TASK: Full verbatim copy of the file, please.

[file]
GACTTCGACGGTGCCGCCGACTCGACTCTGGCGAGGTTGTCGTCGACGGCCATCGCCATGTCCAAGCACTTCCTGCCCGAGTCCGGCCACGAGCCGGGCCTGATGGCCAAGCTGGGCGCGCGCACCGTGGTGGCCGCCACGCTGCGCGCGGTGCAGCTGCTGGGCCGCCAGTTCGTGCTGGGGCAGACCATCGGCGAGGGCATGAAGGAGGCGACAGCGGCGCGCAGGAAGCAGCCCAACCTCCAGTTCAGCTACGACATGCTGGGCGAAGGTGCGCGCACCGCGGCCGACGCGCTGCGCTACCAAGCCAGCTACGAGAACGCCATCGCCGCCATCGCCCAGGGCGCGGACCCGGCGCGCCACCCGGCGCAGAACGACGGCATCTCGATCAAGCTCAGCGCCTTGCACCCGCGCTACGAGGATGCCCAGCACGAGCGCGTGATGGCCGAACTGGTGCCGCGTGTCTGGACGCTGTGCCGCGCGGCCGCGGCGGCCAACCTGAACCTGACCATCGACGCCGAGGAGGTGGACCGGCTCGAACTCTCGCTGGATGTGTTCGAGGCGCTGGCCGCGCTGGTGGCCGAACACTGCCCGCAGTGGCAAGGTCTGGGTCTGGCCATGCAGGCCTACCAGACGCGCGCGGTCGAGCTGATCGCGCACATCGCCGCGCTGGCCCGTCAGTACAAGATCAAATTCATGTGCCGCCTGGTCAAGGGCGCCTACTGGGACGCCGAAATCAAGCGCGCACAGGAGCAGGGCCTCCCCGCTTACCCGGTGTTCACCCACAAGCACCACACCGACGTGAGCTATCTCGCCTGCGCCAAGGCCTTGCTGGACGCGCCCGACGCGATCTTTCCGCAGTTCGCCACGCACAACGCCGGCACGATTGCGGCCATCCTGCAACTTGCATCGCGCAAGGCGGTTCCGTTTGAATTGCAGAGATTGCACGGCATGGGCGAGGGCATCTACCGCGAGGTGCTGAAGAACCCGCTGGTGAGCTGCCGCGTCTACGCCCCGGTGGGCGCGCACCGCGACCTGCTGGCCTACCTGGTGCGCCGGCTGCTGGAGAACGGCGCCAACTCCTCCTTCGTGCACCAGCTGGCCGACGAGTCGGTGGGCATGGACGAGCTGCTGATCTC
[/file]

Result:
GACTTCGACGGTGCCGCCGACTCGACTCTGGCGAGGTTGTCGTCGACGGCCATCGCCATGTCCAAGCACTTCCTGCCCGAGTCCGGCCACGAGCCGGGCCTGATGGCCAAGCTGGGCGCGCGCACCGTGGTGGCCGCCACGCTGCGCGCGGTGCAGCTGCTGGGCCGCCAGTTCGTGCTGGGGCAGACCATCGGCGAGGGCATGAAGGAGGCGACAGCGGCGCGCAGGAAGCAGCCCAACCTCCAGTTCAGCTACGACATGCTGGGCGAAGGTGCGCGCACCGCGGCCGACGCGCTGCGCTACCAAGCCAGCTACGAGAACGCCATCGCCGCCATCGCCCAGGGCGCGGACCCGGCGCGCCACCCGGCGCAGAACGACGGCATCTCGATCAAGCTCAGCGCCTTGCACCCGCGCTACGAGGATGCCCAGCACGAGCGCGTGATGGCCGAACTGGTGCCGCGTGTCTGGACGCTGTGCCGCGCGGCCGCGGCGGCCAACCTGAACCTGACCATCGACGCCGAGGAGGTGGACCGGCTCGAACTCTCGCTGGATGTGTTCGAGGCGCTGGCCGCGCTGGTGGCCGAACACTGCCCGCAGTGGCAAGGTCTGGGTCTGGCCATGCAGGCCTACCAGACGCGCGCGGTCGAGCTGATCGCGCACATCGCCGCGCTGGCCCGTCAGTACAAGATCAAATTCATGTGCCGCCTGGTCAAGGGCGCCTACTGGGACGCCGAAATCAAGCGCGCACAGGAGCAGGGCCTCCCCGCTTACCCGGTGTTCACCCACAAGCACCACACCGACGTGAGCTATCTCGCCTGCGCCAAGGCCTTGCTGGACGCGCCCGACGCGATCTTTCCGCAGTTCGCCACGCACAACGCCGGCACGATTGCGGCCATCCTGCAACTTGCATCGCGCAAGGCGGTTCCGTTTGAATTGCAGAGATTGCACGGCATGGGCGAGGGCATCTACCGCGAGGTGCTGAAGAACCCGCTGGTGAGCTGCCGCGTCTACGCCCCGGTGGGCGCGCACCGCGACCTGCTGGCCTACCTGGTGCGCCGGCTGCTGGAGAACGGCGCCAACTCCTCCTTCGTGCACCAGCTGGCCGACGAGTCGGTGGGCATGGACGAGCTGCTGATCTC